Report: Software Vulnerabilities Increased 30 Percent in 2017

The number of software vulnerabilities recorded last year grew by 31 percent compared to 2016 and one-third of them have public exploits, according to a new report.

Vulnerability intelligence firm Risk Based Security, which maintains its own vulnerability database called VulnDB, recorded a total of 20,832 security flaws last year. Around 7,900 of those flaws do not have Common Vulnerabilities and Exposures (CVE) IDs and were recorded in the U.S. government’s National Vulnerability Database (NVD).

The CVE maintainers have been repeatedly criticized in the past for not assigning CVEs in a timely manner—delays being in the order of months—and for not having a wide enough scope for vulnerability inclusion. Even among the assigned CVE IDs, there are many that still have “reserved” status and no actual details about the flaws they cover, despite such information being released publicly in other places.

This discrepancy in coverage between vulnerability databases means that security scanners and other products that rely solely on CVE for vulnerability identification and information are likely to miss a large number of security issues on corporate networks.

“By the numbers, despite CVE/NVD making efforts to address coverage issues after industry and Congressional pressure, 2017 shows that they are actually falling further behind,” Risk Based Security said in its report. “Along with the drop in quality of CVE entries, this firmly demonstrates that CVE/NVD is no longer ‘good enough’ for your organization’s vulnerability management.”

The situation is only getting worse as the vulnerabilities missed by CVE pile up year after year. RBS’ VulnDB now contains more than 57,000 publicly disclosed vulnerabilities that are not present in CVE and NVD, and many of these missing flaws are not in obscure products, either.

“They span from companies such as Google, maker of the Chrome browser, Chrome OS, and several third-party libraries that are integrated into significant projects, to mid-range companies providing software to organizations of all sizes such as Trend Micro, SAP, and Zoho,” Risk Based Security said.

Returning to the 20,832 recorded last year, around 40 percent of them were rated as High or Critical in terms of severity—between 7.0 and 10.0 on the Common Vulnerability Scoring System (CVSS). More than 17 percent were rated critical.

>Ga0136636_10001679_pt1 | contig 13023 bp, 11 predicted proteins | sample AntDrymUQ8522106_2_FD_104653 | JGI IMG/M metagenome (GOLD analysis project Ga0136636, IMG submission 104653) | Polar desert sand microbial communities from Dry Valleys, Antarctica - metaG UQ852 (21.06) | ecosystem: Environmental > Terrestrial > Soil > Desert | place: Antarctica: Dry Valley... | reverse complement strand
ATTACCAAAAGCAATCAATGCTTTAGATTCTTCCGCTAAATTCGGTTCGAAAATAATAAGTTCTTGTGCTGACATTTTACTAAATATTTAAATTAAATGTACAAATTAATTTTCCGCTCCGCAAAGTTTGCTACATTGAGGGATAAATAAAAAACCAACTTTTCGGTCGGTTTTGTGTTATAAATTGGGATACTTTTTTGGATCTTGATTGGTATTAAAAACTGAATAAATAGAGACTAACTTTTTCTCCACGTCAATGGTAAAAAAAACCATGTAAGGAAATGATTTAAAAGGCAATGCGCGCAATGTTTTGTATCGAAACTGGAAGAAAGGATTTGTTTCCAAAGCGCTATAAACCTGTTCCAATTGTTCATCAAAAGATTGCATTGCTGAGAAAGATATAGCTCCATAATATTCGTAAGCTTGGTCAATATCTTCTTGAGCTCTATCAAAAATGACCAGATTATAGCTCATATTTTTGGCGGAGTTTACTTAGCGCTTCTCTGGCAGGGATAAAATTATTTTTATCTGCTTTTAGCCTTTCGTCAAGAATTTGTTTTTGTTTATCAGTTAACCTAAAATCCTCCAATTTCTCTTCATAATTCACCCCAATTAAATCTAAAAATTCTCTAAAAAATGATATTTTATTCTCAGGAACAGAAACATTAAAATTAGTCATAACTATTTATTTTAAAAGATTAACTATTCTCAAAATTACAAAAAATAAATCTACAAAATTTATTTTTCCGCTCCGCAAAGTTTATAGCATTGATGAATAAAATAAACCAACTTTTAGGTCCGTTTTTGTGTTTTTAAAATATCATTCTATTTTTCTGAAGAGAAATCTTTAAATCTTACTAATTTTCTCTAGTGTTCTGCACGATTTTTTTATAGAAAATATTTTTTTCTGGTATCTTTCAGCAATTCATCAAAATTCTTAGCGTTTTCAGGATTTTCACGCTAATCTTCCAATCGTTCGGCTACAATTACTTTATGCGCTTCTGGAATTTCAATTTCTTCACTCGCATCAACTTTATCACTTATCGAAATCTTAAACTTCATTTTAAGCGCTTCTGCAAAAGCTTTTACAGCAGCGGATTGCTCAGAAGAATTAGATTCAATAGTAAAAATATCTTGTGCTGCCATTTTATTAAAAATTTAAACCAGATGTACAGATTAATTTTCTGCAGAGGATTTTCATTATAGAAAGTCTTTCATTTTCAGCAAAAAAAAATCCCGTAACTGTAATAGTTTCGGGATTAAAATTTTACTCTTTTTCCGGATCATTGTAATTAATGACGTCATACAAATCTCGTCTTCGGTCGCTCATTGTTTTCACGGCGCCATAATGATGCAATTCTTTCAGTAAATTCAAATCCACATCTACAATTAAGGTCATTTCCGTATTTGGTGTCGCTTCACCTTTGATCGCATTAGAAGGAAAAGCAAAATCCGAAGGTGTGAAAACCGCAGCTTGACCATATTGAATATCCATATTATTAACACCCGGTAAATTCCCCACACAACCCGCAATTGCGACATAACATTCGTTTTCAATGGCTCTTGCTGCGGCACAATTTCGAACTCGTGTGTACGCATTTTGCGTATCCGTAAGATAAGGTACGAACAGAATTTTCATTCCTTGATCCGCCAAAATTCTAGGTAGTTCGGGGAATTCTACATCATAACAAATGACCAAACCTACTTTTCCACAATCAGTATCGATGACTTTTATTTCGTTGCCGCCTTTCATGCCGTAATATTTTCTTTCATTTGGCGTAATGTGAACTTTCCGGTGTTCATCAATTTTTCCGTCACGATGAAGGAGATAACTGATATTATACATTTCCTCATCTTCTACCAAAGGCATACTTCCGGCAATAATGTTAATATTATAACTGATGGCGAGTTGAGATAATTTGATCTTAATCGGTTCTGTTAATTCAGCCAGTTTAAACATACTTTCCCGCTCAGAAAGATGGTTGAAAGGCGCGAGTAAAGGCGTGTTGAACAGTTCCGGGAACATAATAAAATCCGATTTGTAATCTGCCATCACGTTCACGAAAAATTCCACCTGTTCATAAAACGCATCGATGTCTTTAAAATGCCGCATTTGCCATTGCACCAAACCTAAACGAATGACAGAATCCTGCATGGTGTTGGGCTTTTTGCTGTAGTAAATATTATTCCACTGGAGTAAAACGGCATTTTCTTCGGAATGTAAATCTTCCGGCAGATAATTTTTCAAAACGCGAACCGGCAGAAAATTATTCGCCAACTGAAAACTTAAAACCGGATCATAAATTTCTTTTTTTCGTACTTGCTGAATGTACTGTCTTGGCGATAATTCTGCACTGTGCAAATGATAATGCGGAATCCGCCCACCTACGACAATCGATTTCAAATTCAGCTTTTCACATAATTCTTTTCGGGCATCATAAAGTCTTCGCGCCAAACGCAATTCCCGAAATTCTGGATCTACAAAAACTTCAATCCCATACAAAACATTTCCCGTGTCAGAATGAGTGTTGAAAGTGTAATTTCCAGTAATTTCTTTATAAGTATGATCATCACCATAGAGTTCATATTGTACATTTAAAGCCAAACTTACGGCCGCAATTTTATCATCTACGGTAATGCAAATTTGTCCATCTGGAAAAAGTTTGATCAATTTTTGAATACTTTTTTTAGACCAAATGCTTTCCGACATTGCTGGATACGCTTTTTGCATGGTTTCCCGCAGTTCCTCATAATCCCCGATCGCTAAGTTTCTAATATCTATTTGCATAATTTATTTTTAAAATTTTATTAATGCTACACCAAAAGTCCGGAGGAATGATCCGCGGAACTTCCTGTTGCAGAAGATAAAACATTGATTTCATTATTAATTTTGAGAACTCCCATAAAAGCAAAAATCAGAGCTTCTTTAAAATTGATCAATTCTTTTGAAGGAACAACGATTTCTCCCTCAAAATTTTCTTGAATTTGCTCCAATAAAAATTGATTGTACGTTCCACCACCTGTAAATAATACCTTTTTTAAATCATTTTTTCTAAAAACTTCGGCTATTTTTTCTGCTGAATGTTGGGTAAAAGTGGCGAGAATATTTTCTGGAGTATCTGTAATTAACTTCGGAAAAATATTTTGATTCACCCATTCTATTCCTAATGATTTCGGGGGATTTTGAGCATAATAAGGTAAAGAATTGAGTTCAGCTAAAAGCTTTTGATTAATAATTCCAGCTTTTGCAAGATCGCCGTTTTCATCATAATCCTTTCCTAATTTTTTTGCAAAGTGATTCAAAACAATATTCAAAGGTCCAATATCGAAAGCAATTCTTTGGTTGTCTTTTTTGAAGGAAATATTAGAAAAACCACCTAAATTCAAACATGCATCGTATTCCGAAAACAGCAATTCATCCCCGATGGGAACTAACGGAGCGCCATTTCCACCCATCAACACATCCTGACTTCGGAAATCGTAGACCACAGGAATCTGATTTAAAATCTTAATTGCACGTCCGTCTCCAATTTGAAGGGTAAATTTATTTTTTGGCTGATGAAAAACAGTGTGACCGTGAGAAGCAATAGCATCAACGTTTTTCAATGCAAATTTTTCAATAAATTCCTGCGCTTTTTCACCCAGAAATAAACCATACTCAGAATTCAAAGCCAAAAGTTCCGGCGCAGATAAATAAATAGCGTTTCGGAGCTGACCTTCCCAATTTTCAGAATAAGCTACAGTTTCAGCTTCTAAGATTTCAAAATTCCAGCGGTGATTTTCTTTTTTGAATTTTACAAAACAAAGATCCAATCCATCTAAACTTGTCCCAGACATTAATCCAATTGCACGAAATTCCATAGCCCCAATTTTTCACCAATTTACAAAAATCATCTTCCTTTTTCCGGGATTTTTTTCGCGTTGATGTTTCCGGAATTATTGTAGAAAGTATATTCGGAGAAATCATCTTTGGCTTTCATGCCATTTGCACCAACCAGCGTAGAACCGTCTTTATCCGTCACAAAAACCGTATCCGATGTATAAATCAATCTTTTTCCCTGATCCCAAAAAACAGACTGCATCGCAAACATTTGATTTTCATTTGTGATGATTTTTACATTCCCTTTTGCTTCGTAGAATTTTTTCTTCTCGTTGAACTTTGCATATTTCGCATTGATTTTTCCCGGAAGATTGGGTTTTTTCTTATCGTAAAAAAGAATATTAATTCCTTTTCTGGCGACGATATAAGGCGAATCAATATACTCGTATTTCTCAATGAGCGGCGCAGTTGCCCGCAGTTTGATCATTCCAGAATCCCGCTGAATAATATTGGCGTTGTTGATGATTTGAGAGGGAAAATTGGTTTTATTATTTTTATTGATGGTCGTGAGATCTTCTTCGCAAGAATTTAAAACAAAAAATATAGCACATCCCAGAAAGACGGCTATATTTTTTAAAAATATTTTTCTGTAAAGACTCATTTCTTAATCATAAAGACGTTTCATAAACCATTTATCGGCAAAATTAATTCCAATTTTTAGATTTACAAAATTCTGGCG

The top 10 vendors with vulnerabilities rated between 9.0 and 10.0 are Google, SUSE, Canonical, Red Hat, SGP Technologies, Adobe Systems, Mozilla, Samsung, Oracle and Xerox. Over half of all vulnerabilities reported in 2017 were in products from major vendors.

The disclosure of 1 in 5 vulnerabilities (18.6 percent) was uncoordinated, meaning they were made public without notifying the vendor in advance. In addition, 39.5 percent of all vulnerabilities had public exploits or sufficient level of detail available to allow the creation of functioning exploits.

Almost a quarter of all reported flaws have no patch or other known solutions available. This suggests that while patching is important, it must be combined with other layers of protection.

The top reason for vulnerabilities in 2017 was the insufficient or improper validation of input. This is the root cause for entire classes of vulnerabilities such as buffer overflows, cross-site script, SQL injection or command injection, and was the cause of two-thirds of flaws reported in 2017.

“Having a mature SDL [software development lifecycle] that includes secure coding practices can iron out a lot of such issues and significantly reduce the threat from attackers,” the RBS researchers said.

More than half of all vulnerabilities were found in web applications, with XSS accounting for 36 percent of these and SQL injection accounting for 19 percent. This is not necessarily surprising, given that the advances in web standards and browsers’ capabilities have led to more and more software programs being engineered as web applications.

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Lucian Constantin

Lucian has been covering computer security and the hacker culture for almost a decade, his work appearing in many technology publications including PCWorld, Computerworld, Network World, CIO, CSO, Forbes and The Inquirer. He has a bachelor's degree in political science, but has been passionate about computers and cybersecurity from an early age. Before he chose a career in journalism, Lucian worked as a system and network administrator. He enjoys attending security conferences and delving into interesting research papers. You can reach him at or @lconstantin on Twitter. For encrypted email, his PGP key's fingerprint is: 7A66 4901 5CDA 844E 8C6D 04D5 2BB4 6332 FC52 6D42

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